Given how fun Virtua Fighter can be, an unfortunate sin of omission in the series is that it doesn’t really take any opportunity to exploit the Sega license. For instance, in one early episode the aspiring race driver Jacky competes in a stock-car tournament but we don’t get a single Daytona USA reference! Not even a “Let’s Go Away?” Just one? Please? No? Aww, what a waste. Ramping up the fanservice of videogame references could have made this a gamer’s delight.

It also needs mentioning that what TMS is offering us is exactly the original Media Blasters licensed version of Virtua Fighter – to a fault. In fact, I think that these online videos might literally be straight rips of old VHS editions because not only is the image transfer quite fuzzy (this is not at all a HD remaster) every few episodes there’s a second credits sequence on a plain black screen which runs through the English-language staff, as though it was the end-of-videotape staff call. This means that not only is this just the English-dubbed version with no Japanese (if you prefer the original experience you can watch the subtitled version of Virtua Fighter on the Retro Crush anime streaming platform, but that is not currently available in the UK), it also means that you aren’t actually getting the complete series. The dubbed version of Virtua Fighter came out in 1999, when the Saturn had already failed in the West and the Dreamcast wouldn’t be released until late in the year: any buzz around Virtua Fighter had long since dissipated and the anime was not a sales success for Media Blasters. 35 episodes were produced in Japan, but Media Blasters only released 24 before discontinuing the series – so only 24 are available on YouTube as well. This means that the story is incomplete, and while I’ve shrugged that off with other streaming series such as Lupin III, Part 2 as Virtua Fighter is not episodic but does tell a continuous story that does mean that there’s a frustrating gap in the tale.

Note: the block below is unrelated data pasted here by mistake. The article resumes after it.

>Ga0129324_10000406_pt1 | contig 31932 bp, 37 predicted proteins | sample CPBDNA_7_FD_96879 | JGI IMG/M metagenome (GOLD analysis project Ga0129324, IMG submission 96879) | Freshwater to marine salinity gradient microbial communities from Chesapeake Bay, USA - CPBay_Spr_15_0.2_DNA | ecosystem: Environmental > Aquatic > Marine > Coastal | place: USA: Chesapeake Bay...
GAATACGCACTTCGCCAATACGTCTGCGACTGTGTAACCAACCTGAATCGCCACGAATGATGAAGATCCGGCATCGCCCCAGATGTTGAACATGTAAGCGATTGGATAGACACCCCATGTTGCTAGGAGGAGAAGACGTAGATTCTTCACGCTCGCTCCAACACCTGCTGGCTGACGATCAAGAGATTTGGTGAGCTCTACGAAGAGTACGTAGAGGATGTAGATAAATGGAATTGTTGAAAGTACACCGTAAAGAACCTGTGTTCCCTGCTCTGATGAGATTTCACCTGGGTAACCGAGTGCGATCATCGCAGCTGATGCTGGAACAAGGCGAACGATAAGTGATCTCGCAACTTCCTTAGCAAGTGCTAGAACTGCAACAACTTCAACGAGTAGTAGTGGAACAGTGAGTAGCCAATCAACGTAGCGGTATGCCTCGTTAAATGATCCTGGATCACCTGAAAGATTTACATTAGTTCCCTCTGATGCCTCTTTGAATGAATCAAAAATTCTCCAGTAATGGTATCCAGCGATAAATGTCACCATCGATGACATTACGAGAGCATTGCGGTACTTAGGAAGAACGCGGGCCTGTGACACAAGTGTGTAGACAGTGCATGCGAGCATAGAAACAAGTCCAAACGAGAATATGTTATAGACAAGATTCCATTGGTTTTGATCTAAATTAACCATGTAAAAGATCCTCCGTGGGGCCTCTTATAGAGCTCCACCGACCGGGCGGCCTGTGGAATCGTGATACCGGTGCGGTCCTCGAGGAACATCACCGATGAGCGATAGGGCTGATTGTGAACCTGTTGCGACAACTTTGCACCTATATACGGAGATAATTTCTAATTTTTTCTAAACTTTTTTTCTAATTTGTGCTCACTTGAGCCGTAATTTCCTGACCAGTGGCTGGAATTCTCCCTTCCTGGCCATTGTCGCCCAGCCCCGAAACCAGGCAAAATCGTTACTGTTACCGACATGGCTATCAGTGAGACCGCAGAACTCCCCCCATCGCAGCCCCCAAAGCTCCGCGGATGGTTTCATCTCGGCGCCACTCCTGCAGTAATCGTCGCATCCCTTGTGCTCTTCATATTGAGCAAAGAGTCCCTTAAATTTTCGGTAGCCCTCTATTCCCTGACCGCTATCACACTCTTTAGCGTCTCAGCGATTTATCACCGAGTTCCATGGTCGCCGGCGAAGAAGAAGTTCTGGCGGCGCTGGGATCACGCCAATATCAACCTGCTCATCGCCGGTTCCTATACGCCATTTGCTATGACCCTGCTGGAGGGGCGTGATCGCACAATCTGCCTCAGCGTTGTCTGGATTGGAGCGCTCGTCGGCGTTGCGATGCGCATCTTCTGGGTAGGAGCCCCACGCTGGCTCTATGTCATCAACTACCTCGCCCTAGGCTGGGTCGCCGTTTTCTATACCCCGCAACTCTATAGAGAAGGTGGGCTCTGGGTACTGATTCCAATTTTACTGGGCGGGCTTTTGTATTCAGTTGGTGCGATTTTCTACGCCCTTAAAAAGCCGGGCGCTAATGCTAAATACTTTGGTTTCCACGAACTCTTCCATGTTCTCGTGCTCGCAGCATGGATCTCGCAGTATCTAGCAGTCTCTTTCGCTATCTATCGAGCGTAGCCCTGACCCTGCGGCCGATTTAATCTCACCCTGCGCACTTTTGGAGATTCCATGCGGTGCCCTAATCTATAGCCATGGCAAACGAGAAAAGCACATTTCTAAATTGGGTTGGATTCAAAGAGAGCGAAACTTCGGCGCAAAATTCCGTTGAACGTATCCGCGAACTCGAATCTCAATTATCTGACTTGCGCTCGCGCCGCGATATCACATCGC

Nonetheless, even an incomplete tale is still an entertaining one when it’s being given to you for free. Virtua Fighter is a hugely enjoyable anime whose spirit still shines even decades after it was done.

We play videogames to have fun - and this cheerfully cheesy kung fu show remembers we also watch anime to have fun.

Robert Frazer
About Robert Frazer

Robert's life is one regularly on the move, but be it up hill or down dale giant robots and cute girls are a constant comfort - limited only by how many manga you can stuff into a bursting rucksack.